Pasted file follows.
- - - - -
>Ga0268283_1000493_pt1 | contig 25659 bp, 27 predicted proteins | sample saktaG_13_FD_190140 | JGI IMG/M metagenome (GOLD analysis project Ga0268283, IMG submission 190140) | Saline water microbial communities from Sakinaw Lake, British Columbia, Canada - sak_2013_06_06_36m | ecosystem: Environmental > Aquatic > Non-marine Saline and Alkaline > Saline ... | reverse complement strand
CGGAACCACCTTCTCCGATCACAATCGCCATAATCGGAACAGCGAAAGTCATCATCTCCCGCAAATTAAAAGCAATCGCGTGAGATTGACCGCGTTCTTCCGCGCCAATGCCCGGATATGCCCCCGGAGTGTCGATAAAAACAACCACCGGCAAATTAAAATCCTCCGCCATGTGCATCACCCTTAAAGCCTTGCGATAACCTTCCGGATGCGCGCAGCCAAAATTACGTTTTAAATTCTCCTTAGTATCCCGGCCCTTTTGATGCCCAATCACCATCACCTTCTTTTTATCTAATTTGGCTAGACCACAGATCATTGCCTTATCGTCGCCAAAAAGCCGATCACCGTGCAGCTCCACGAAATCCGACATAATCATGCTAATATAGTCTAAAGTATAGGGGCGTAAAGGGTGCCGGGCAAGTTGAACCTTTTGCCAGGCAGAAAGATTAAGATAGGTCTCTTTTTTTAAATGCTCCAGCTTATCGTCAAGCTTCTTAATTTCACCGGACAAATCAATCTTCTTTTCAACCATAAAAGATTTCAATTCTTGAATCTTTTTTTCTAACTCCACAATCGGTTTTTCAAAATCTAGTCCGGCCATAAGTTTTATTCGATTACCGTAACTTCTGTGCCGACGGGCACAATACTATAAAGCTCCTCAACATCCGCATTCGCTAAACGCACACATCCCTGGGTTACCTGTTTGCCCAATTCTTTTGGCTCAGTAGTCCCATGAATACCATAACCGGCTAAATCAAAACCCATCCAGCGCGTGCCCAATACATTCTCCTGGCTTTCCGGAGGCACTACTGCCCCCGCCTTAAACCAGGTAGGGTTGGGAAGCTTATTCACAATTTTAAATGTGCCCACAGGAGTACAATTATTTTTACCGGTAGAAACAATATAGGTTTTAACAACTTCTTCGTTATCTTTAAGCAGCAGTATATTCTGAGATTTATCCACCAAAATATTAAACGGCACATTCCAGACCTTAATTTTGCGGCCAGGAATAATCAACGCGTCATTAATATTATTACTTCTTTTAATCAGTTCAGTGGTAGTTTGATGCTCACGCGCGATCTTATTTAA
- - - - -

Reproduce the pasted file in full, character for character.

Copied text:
>Ga0268283_1000493_pt1 | contig 25659 bp, 27 predicted proteins | sample saktaG_13_FD_190140 | JGI IMG/M metagenome (GOLD analysis project Ga0268283, IMG submission 190140) | Saline water microbial communities from Sakinaw Lake, British Columbia, Canada - sak_2013_06_06_36m | ecosystem: Environmental > Aquatic > Non-marine Saline and Alkaline > Saline ... | reverse complement strand
CGGAACCACCTTCTCCGATCACAATCGCCATAATCGGAACAGCGAAAGTCATCATCTCCCGCAAATTAAAAGCAATCGCGTGAGATTGACCGCGTTCTTCCGCGCCAATGCCCGGATATGCCCCCGGAGTGTCGATAAAAACAACCACCGGCAAATTAAAATCCTCCGCCATGTGCATCACCCTTAAAGCCTTGCGATAACCTTCCGGATGCGCGCAGCCAAAATTACGTTTTAAATTCTCCTTAGTATCCCGGCCCTTTTGATGCCCAATCACCATCACCTTCTTTTTATCTAATTTGGCTAGACCACAGATCATTGCCTTATCGTCGCCAAAAAGCCGATCACCGTGCAGCTCCACGAAATCCGACATAATCATGCTAATATAGTCTAAAGTATAGGGGCGTAAAGGGTGCCGGGCAAGTTGAACCTTTTGCCAGGCAGAAAGATTAAGATAGGTCTCTTTTTTTAAATGCTCCAGCTTATCGTCAAGCTTCTTAATTTCACCGGACAAATCAATCTTCTTTTCAACCATAAAAGATTTCAATTCTTGAATCTTTTTTTCTAACTCCACAATCGGTTTTTCAAAATCTAGTCCGGCCATAAGTTTTATTCGATTACCGTAACTTCTGTGCCGACGGGCACAATACTATAAAGCTCCTCAACATCCGCATTCGCTAAACGCACACATCCCTGGGTTACCTGTTTGCCCAATTCTTTTGGCTCAGTAGTCCCATGAATACCATAACCGGCTAAATCAAAACCCATCCAGCGCGTGCCCAATACATTCTCCTGGCTTTCCGGAGGCACTACTGCCCCCGCCTTAAACCAGGTAGGGTTGGGAAGCTTATTCACAATTTTAAATGTGCCCACAGGAGTACAATTATTTTTACCGGTAGAAACAATATAGGTTTTAACAACTTCTTCGTTATCTTTAAGCAGCAGTATATTCTGAGATTTATCCACCAAAATATTAAACGGCACATTCCAGACCTTAATTTTGCGGCCAGGAATAATCAACGCGTCATTAATATTATTACTTCTTTTAATCAGTTCAGTGGTAGTTTGATGCTCACGCGCGATCTTATTTAA